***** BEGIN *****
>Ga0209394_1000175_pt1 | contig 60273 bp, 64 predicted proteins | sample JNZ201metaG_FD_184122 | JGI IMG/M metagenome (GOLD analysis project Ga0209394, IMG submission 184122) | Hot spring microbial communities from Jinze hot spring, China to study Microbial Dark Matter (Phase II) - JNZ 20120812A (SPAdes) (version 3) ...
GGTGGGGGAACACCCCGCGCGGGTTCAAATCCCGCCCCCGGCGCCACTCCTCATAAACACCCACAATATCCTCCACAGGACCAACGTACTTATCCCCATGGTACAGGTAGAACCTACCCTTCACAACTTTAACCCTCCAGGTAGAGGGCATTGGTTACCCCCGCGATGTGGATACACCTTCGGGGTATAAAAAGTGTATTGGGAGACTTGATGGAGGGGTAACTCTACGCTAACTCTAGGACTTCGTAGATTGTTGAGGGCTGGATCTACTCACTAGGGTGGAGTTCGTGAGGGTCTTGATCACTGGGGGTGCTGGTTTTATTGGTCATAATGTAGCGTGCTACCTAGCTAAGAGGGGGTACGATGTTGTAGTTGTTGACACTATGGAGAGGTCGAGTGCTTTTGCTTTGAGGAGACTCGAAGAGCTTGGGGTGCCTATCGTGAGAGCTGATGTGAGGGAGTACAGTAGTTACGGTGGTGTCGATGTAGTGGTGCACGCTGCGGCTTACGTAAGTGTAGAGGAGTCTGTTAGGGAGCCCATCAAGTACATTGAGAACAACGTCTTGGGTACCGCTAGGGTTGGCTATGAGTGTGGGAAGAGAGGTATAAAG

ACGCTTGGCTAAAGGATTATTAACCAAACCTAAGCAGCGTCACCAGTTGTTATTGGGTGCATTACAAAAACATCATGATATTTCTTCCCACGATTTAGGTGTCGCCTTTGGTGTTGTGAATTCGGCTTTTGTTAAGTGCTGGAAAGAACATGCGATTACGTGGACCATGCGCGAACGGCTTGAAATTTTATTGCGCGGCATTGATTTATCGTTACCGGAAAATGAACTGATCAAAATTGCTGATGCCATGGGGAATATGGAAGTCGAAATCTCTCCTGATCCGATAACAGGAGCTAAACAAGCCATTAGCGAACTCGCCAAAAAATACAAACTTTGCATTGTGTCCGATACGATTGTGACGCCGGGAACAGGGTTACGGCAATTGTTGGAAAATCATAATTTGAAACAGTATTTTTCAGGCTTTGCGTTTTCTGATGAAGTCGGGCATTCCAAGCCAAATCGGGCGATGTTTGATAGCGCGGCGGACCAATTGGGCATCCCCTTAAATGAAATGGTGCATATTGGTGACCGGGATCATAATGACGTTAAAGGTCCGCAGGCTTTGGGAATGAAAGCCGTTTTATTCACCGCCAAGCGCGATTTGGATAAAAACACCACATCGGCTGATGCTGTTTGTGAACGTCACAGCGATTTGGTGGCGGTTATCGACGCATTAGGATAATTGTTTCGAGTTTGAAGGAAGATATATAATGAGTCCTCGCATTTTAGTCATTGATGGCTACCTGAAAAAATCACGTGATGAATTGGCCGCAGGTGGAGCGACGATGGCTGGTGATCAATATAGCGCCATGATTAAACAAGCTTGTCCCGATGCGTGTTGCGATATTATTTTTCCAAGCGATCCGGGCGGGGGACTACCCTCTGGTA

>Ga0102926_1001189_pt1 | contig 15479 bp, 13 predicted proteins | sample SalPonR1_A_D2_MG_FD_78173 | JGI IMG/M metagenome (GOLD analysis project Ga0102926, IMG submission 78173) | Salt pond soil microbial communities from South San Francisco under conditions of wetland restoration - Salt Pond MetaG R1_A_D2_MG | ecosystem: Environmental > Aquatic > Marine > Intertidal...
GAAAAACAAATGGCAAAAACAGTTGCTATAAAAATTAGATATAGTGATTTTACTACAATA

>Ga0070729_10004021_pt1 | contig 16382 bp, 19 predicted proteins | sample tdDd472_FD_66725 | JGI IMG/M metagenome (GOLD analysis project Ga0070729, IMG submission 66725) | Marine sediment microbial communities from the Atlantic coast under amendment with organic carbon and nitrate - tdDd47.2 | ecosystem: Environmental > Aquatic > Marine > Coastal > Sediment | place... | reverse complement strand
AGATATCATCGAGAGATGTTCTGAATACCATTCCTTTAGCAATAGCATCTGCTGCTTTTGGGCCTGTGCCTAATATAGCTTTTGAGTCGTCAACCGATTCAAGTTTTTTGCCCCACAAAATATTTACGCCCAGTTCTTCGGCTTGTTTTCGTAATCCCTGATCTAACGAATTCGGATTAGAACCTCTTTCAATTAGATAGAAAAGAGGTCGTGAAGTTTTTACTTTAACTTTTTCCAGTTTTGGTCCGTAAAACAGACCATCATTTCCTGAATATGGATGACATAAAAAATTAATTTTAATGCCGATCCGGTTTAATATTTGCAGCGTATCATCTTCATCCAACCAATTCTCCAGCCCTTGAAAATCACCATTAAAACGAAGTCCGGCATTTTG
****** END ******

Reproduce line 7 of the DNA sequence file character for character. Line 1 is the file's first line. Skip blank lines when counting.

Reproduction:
AGATATCATCGAGAGATGTTCTGAATACCATTCCTTTAGCAATAGCATCTGCTGCTTTTGGGCCTGTGCCTAATATAGCTTTTGAGTCGTCAACCGATTCAAGTTTTTTGCCCCACAAAATATTTACGCCCAGTTCTTCGGCTTGTTTTCGTAATCCCTGATCTAACGAATTCGGATTAGAACCTCTTTCAATTAGATAGAAAAGAGGTCGTGAAGTTTTTACTTTAACTTTTTCCAGTTTTGGTCCGTAAAACAGACCATCATTTCCTGAATATGGATGACATAAAAAATTAATTTTAATGCCGATCCGGTTTAATATTTGCAGCGTATCATCTTCATCCAACCAATTCTCCAGCCCTTGAAAATCACCATTAAAACGAAGTCCGGCATTTTG